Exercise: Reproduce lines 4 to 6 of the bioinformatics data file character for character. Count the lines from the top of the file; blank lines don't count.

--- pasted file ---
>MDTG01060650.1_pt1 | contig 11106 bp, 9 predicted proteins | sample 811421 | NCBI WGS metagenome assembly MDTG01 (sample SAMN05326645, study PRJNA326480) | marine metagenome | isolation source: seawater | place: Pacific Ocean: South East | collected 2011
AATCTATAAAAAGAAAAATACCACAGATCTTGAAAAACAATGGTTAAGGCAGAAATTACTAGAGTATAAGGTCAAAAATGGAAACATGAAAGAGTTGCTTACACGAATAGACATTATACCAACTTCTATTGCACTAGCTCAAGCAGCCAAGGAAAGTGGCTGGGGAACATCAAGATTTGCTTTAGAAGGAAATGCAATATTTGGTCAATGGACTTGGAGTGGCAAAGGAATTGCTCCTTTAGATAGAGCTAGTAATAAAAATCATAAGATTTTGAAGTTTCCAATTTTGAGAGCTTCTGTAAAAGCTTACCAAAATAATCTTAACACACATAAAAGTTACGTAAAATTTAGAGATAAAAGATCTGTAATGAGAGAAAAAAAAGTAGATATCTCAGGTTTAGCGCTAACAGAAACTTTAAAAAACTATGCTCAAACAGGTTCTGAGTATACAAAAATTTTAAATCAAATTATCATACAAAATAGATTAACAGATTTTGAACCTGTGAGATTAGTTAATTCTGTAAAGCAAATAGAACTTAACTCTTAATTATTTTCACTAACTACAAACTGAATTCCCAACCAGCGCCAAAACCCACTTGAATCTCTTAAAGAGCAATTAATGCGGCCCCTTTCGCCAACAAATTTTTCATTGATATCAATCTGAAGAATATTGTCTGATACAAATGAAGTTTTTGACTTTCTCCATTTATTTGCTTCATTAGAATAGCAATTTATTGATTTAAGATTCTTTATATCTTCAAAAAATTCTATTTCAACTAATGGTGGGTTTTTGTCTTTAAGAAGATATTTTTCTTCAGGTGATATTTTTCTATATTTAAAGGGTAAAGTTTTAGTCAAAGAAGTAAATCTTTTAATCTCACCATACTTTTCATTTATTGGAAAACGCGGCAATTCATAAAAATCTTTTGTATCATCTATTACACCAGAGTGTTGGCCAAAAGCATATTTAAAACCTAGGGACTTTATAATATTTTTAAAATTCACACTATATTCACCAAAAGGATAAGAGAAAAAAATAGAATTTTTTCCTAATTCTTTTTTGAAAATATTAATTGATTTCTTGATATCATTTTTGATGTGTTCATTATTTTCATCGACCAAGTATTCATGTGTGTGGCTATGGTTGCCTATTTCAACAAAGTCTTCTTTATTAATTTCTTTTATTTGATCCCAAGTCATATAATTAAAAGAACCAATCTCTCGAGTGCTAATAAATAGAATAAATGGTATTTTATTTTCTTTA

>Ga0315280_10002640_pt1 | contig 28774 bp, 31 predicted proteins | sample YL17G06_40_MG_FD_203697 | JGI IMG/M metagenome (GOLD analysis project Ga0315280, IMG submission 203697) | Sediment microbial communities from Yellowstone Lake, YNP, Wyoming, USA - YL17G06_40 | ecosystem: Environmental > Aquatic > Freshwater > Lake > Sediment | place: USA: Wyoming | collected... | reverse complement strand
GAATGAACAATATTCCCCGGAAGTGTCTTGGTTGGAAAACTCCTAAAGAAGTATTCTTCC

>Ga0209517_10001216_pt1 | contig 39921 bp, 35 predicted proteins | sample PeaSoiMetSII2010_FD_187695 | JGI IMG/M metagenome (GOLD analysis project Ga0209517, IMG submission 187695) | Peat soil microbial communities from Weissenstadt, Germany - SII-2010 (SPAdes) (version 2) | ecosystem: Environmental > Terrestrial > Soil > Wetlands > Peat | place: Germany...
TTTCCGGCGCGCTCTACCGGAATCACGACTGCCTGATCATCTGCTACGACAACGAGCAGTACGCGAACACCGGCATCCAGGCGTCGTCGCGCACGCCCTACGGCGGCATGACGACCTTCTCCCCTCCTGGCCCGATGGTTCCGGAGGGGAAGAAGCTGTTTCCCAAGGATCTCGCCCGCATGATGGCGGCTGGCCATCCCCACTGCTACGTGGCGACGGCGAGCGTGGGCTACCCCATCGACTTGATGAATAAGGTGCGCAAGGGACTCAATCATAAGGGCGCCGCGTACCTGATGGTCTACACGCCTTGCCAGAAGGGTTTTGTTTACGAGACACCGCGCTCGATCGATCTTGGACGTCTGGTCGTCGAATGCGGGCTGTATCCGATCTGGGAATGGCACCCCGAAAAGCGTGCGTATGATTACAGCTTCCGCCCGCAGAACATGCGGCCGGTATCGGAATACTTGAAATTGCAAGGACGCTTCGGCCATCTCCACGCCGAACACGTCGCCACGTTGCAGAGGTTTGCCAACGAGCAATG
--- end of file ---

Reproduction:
GAATGAACAATATTCCCCGGAAGTGTCTTGGTTGGAAAACTCCTAAAGAAGTATTCTTCC

>Ga0209517_10001216_pt1 | contig 39921 bp, 35 predicted proteins | sample PeaSoiMetSII2010_FD_187695 | JGI IMG/M metagenome (GOLD analysis project Ga0209517, IMG submission 187695) | Peat soil microbial communities from Weissenstadt, Germany - SII-2010 (SPAdes) (version 2) | ecosystem: Environmental > Terrestrial > Soil > Wetlands > Peat | place: Germany...
TTTCCGGCGCGCTCTACCGGAATCACGACTGCCTGATCATCTGCTACGACAACGAGCAGTACGCGAACACCGGCATCCAGGCGTCGTCGCGCACGCCCTACGGCGGCATGACGACCTTCTCCCCTCCTGGCCCGATGGTTCCGGAGGGGAAGAAGCTGTTTCCCAAGGATCTCGCCCGCATGATGGCGGCTGGCCATCCCCACTGCTACGTGGCGACGGCGAGCGTGGGCTACCCCATCGACTTGATGAATAAGGTGCGCAAGGGACTCAATCATAAGGGCGCCGCGTACCTGATGGTCTACACGCCTTGCCAGAAGGGTTTTGTTTACGAGACACCGCGCTCGATCGATCTTGGACGTCTGGTCGTCGAATGCGGGCTGTATCCGATCTGGGAATGGCACCCCGAAAAGCGTGCGTATGATTACAGCTTCCGCCCGCAGAACATGCGGCCGGTATCGGAATACTTGAAATTGCAAGGACGCTTCGGCCATCTCCACGCCGAACACGTCGCCACGTTGCAGAGGTTTGCCAACGAGCAATG